Thursday, November 3, 2016

about photography


o sure, We know what photography is!
But, do we really?

From the latin roots for light and writing, we get the feeling that the original use of photography was to trace objects in the real world by standing inside of a huge camera. Using a pinhole, one could create a really accurate shadow of an object outside of the camera to appear unside down inside of it. One could then trace the object in preparation for a painting.

Eventually, someone figured out that a canvas could be prepared with a special light sensitive substance, so that a permanent image of the object could be transfered to the canvas without the need for the artist to trace the shape of it.

We have improved our light writing since those days, and now weild the power to write repeatedly, or even continuously! We have dispensed with the chemicals and the light sensitive coatings. So what more needs to be done to write really well with light? It seems that the thinking is all done, and it is time to just make some files!

Not so fast! I have been writing with light for half of a century, and i can tell you that there is more to it. It is a little difficult to think about, but i will write it down if i can.

First, there is the nature of light itself. Light is a crazy, crazy thing! It barely makes sense, and shows us that our ideas about the universe are pretty much poppycock. A magnetic field and an electric field trading energies very quickly, at right angles to one another, and proceeding through space at a finite speed that sets all of the parameters of our physical universe? Wow!

In one way, 'light particles' exist on their own, and have a given amount of work that they can do. In another way, light exists as a collection of synchronized waves traveling through space together. The particle or the wave description must be used depending on the circumstances, and the math is entirely different!

What this means is that we dont know what light really is. We are missing a piece of the puzzle. It is alright, because we know a lot about the behavior of light. We know that it makes the universe of atoms possible, by allowing an electrons to change it's orbital distance from the nucleus. The light particle is the energy 'change' that the universe must pay so that electron can fall toward, or be driven away from the center of that atom. If the electron comes to a new orbital shell closer to the center, it has less energy. A light particle comes out of the atom to make up the exact difference. The shells are rigidly shaped, due to the special granular nature of energy. Since these kinds of transactions must work both ways, the same flavor of light particle may strike the atom, and be just enough to boost an electron's orbit to the higher state. The light particle goes away, and the electron takes a higher orbit.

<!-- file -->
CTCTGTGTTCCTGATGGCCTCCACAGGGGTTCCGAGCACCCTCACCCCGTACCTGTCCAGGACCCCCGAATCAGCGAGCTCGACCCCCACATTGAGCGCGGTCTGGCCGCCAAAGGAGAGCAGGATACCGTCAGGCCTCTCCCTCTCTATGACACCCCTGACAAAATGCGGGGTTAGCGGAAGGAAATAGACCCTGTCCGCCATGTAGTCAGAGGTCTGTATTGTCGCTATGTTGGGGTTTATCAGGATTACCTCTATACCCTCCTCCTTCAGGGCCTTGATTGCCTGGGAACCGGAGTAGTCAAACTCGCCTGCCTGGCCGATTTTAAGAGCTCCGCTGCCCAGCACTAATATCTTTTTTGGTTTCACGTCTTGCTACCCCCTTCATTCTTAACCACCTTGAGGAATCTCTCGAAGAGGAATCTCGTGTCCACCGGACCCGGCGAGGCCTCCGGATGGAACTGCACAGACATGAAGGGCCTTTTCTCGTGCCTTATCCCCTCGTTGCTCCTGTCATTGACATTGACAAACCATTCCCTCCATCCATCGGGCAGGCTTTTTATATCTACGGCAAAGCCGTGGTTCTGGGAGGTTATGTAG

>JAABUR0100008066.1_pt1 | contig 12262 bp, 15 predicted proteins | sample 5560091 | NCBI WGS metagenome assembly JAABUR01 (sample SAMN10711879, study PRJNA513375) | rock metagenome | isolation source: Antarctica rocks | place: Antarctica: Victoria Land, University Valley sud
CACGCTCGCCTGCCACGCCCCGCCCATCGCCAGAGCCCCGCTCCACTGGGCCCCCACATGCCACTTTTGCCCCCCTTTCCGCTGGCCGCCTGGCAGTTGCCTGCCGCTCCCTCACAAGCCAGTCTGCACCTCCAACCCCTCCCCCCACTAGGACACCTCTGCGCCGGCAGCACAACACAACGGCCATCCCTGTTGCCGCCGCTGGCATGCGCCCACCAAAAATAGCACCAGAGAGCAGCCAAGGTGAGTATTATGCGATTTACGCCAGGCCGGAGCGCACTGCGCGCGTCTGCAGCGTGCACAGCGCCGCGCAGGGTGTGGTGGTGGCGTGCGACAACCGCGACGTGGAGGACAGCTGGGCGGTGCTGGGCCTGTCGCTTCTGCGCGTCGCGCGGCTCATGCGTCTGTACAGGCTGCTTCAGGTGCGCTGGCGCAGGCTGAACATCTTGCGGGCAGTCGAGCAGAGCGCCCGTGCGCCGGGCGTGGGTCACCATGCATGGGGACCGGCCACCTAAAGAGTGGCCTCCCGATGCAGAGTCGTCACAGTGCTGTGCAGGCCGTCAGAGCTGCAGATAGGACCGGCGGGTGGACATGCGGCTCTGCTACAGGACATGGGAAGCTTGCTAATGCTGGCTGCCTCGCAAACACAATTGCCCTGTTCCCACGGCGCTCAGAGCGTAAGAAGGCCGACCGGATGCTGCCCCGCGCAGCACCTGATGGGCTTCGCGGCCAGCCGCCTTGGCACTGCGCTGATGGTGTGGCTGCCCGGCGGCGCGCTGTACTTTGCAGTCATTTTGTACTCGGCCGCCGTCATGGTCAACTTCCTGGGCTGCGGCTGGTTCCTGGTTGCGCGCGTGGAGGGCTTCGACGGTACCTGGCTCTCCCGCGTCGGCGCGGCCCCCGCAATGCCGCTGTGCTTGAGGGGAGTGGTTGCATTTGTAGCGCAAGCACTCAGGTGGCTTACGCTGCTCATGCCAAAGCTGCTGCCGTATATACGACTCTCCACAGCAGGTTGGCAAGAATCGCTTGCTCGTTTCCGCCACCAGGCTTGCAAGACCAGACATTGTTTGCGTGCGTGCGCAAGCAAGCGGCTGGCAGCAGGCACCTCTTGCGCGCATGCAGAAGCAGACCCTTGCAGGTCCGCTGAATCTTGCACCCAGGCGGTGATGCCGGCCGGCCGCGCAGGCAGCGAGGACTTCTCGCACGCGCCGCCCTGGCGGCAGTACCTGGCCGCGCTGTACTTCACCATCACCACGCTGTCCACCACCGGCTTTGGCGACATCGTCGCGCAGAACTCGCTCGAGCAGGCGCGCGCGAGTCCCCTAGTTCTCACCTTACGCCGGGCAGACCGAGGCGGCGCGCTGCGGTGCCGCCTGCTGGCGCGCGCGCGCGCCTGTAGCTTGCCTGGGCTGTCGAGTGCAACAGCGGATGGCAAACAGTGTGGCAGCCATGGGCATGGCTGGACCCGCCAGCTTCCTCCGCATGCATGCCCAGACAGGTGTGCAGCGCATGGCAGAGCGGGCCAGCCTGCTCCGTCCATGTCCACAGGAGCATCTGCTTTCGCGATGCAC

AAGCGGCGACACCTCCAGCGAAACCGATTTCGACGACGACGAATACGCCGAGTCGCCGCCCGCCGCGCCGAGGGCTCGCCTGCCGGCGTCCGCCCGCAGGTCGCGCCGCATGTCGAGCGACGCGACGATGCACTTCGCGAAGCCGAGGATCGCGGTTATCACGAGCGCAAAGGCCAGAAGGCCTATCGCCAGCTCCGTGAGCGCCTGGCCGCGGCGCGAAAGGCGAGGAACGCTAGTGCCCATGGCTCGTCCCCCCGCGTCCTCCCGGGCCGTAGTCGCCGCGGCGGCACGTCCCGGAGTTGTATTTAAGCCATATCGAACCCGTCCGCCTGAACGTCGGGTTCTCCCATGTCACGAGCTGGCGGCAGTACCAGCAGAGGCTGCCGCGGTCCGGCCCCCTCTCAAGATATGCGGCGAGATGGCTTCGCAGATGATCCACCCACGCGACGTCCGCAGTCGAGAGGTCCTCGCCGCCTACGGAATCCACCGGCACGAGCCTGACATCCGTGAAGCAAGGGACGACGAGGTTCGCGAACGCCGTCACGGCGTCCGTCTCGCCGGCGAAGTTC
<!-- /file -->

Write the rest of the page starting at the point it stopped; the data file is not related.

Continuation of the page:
So, that is how light is 'born', or how it 'dies'. One must understand that there is no difference between the birth and the death of light. In other words, if you focused a very small camera inside of an atom [you can not do that !], it would not be possible to tell if the camera was going forward and backwards when one viewed a single event. that is how such small events are. Electrons and particles of light have no individual identity. Each one can be any of the other ones. They can not be told from one another. Together with the idea that one can not really tell the direction of time from watching particles of matter and particles of light perform together, this gives some pretty formidable questions about the reality of matter and light!